Cloning and cultivation are older than we often realize from a stand point of control idealism. Birth control, energy control (solar, wind, wave, geothermal, etc.), and agricultural control, are all technological systems where we control output to duplicate a well functioning entity and control its growth potential. Could Darwin have rationed these ideas into his theory of natural selection? Probably not… While his thought experiments and ability to articulate natural selection and eventually artificial selection were extraordinary for his time, we humans can only think as far forward as our technological extension (ability). For instance, the first documented thought on silicon chips was documented some seventy years after Darwin’s death. Seventy years in the information age seems like a near eternity when I try and think of what will exist. In the future humans will be able to control the rate of growth of every entity in their reach of travel, and procure energy source directly from the physical elements of celestial and terrestrial bodies. There is one problem with human selection, it is ultimately predictable and allows no room for the risks that generate market style activity. Further, eliminating need to measure markets: money. In our next steps as the commanding species on this planet, we should aim to control all terrestrial production using the technological advancements that currently exist; leaving our focus on the unknown.
2010 C.E. is the beginning of a new era of technological command and human creation. On Thursday, May 20th scientists at the Venter Institute successfully cultivated the first synthetic cell; a cell that procreated on its own, designed by synthetic DNA (Deoxyribonucleic acid) after nearly a generation of scientific engagement. The journal publishing in Science Mag at http://www.sciencemag.org/cgi/rapidpdf/science.1190719v1.pdf is arguably the most significant finding of human existence so far. The ability to craft an new organism yields a commanding power over life, solidifying human extension as potentially more dominant that any other kind of selection (natural, artificial. or other). Imagine the kinds of problems that can be solved through the cultivation and synergies of such cells in human and other living and non-living things. When theoretical physicists and aviation engineers think about the large time gaps that are required for space travel to far away celestial bodies, we can now start to imagine regenerative set of organs to sustain our humble body’s efforts to explore well.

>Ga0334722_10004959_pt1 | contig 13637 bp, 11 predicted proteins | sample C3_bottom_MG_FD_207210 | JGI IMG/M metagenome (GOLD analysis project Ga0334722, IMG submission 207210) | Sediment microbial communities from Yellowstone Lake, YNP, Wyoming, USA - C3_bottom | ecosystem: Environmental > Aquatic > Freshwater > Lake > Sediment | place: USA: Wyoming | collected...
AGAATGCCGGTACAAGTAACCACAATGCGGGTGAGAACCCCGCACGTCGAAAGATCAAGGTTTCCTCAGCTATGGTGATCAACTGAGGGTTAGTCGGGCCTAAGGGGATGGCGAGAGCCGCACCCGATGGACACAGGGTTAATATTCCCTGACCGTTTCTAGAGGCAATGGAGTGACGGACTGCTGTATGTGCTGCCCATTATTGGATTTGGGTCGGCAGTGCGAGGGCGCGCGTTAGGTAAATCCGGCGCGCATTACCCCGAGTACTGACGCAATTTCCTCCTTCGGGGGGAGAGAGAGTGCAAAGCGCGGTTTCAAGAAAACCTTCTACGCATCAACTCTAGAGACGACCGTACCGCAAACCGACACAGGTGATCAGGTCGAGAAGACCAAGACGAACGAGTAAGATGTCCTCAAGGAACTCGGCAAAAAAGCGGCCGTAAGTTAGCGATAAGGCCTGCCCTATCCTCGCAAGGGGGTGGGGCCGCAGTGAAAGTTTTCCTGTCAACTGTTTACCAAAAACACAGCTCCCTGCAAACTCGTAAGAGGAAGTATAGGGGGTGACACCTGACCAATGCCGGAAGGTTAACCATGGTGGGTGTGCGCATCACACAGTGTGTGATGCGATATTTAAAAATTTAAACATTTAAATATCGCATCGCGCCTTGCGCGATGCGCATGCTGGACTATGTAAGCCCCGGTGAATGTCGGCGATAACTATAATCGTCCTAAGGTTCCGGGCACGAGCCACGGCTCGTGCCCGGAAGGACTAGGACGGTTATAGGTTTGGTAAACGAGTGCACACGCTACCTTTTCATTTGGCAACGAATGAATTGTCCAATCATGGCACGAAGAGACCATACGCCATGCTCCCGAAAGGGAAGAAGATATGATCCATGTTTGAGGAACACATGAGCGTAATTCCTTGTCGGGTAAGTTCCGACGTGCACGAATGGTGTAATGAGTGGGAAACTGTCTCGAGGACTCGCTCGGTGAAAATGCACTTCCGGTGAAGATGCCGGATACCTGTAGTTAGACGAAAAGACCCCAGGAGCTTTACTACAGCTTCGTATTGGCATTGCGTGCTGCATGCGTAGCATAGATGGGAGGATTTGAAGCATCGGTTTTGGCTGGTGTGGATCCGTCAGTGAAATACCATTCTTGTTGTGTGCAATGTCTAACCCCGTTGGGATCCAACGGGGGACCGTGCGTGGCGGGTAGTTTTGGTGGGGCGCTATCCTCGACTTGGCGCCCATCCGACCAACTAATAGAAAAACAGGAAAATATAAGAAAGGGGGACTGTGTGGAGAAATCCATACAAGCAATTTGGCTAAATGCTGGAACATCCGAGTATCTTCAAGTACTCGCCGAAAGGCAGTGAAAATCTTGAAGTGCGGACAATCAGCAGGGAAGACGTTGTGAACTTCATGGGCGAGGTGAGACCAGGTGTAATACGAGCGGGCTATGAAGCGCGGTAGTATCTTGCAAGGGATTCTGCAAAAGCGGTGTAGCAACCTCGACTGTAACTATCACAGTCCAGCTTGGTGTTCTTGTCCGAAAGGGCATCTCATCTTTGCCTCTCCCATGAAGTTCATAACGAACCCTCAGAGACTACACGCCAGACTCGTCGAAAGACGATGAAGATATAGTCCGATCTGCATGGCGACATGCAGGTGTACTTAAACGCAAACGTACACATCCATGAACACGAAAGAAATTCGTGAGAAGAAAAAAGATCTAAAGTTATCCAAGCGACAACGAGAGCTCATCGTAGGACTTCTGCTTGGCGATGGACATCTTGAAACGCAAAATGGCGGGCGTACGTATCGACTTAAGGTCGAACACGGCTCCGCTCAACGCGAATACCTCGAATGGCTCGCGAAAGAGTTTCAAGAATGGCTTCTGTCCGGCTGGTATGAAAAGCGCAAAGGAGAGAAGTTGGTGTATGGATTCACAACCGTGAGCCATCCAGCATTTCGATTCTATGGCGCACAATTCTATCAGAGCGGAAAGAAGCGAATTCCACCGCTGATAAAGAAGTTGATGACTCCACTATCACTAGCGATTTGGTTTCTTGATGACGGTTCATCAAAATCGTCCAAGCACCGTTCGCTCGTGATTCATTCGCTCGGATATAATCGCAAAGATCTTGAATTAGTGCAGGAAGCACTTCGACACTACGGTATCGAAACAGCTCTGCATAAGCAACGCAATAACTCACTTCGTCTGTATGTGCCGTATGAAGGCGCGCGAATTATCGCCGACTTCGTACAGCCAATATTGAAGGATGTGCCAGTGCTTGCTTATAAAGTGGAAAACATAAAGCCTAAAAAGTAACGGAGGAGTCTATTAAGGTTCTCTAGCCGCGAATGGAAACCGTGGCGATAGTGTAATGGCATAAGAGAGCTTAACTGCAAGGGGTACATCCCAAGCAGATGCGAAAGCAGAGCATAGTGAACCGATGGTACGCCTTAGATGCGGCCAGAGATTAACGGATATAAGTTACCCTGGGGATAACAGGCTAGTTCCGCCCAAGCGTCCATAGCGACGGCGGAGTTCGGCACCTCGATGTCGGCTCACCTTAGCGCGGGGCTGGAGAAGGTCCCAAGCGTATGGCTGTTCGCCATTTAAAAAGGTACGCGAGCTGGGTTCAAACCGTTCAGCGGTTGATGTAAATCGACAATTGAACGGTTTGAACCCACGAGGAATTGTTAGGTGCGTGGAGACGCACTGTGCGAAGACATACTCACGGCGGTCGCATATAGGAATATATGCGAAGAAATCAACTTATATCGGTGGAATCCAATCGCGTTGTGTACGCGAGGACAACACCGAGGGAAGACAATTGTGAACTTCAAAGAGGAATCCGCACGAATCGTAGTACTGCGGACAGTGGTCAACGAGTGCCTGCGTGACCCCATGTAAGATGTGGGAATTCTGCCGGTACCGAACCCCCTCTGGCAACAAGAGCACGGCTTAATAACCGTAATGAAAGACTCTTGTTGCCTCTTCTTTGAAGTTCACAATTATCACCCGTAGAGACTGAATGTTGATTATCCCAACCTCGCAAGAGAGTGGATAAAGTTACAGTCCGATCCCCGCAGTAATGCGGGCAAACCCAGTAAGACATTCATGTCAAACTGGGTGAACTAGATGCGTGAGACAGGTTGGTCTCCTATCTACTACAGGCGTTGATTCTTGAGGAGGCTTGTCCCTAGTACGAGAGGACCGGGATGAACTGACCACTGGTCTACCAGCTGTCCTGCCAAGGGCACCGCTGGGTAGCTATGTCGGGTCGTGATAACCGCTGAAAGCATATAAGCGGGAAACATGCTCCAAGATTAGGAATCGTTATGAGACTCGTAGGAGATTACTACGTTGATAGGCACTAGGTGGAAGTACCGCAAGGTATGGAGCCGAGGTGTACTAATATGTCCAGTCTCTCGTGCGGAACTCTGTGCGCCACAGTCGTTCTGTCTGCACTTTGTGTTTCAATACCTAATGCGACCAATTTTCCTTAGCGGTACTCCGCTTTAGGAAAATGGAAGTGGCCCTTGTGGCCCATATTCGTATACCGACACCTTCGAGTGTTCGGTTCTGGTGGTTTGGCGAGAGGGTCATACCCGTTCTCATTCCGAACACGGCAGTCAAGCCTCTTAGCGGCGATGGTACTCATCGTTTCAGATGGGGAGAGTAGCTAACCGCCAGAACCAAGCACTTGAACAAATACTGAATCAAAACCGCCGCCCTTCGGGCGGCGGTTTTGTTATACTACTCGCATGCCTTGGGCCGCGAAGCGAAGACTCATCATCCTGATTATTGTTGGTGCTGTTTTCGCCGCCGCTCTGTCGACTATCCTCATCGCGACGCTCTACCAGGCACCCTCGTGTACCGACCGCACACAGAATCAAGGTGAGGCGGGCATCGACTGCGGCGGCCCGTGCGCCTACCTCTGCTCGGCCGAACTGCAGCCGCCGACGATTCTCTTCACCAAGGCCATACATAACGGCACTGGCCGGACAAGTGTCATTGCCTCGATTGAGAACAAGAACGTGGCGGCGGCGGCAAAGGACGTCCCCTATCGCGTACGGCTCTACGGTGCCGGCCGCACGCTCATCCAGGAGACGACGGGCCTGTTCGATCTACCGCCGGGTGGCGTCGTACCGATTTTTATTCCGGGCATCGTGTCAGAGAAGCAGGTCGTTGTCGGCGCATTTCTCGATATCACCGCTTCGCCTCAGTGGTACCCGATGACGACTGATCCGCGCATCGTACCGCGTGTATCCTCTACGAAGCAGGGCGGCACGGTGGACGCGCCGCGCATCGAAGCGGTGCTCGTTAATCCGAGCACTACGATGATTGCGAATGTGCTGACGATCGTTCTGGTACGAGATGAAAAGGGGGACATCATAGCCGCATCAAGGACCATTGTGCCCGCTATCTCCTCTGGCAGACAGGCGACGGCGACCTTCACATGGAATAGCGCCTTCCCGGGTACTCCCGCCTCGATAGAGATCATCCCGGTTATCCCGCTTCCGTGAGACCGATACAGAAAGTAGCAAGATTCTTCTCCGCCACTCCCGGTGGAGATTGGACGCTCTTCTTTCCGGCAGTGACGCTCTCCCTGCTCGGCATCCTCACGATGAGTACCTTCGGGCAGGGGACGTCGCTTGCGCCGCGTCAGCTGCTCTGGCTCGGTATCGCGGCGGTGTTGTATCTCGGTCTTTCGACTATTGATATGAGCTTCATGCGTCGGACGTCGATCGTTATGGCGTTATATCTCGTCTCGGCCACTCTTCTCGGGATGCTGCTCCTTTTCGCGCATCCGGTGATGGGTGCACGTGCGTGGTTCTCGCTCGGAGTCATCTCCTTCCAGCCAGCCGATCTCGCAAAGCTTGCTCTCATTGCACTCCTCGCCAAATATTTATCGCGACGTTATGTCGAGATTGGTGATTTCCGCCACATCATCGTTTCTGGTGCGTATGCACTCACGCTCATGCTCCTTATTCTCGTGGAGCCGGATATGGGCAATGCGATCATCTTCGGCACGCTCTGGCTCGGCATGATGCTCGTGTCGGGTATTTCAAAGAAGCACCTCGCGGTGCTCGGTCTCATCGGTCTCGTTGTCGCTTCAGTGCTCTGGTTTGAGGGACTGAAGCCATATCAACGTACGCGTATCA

Human kind has made the first step towards completing the human selection node of the existence cycle. We have the technological extensions to control how we consume energy, cultivate life forces, protect life forces, migrate life forces, and disseminate all knowledge to interested individuals. There is one huge problem that exists completely outside of the technological realm, as the speed of our technological development greatly exceeds our socio-political development. In an ideal world it would be unthinkable to experience one species recognizing two completely separate kinds of wisdom; however, it will be a reality for some time while we recognize ourselves. On one end of the spectrum, there will be the people who only know of natural selection and the uncontrollable wills of the world around them. On the other end of the spectrum, there will be the people who benefit from human selection, that recognize their limits as the ends of the multiverse, as Dr. Kaku would put it. In order to being to experience our real potential well, we must engage everyone. Of the approximately seven billion people on the planet we are only using the creative and scientific thinking skills of less than one percent of the individuals. A population with ten million theoretical physicists could surely perform better than a population with ten thousand. Consider the affect that two billion extra engineers would have on human initiative, or two billion physicians. These are realistic numbers, and we’d still have billions of minds to spare. Before I elaborate on how to, we need to understand the value proposition of how we exist under an individualistic versus our value proposition under an integrationalistic reality. Because of course, we should be trying to avoid human extinction – the last node of the existence cycle.
Chess in all of its perceived complexities is in essence a primitive game of cynicism and war translation, relative to the technology age’s potential of integration and exponential growth. The idea of participant [human, pawn, etc.] sacrifice in order to win at the war game of chess as an analogy for real world quarrel lacks innovation and real world or rather new world strategy. In an age where resource abundance is a buy product technological abundance, I have become infinitely board with the war game of win-lose economics as it translates with Chess.
I’m a believer that, in the 21st century political, economic, socio-cultural, and especially technological advancements can revitalize our collective value for human kind. A sort of networked individualism. How do you think that we can leverage technology to curb our collective losses and increase our win-wins?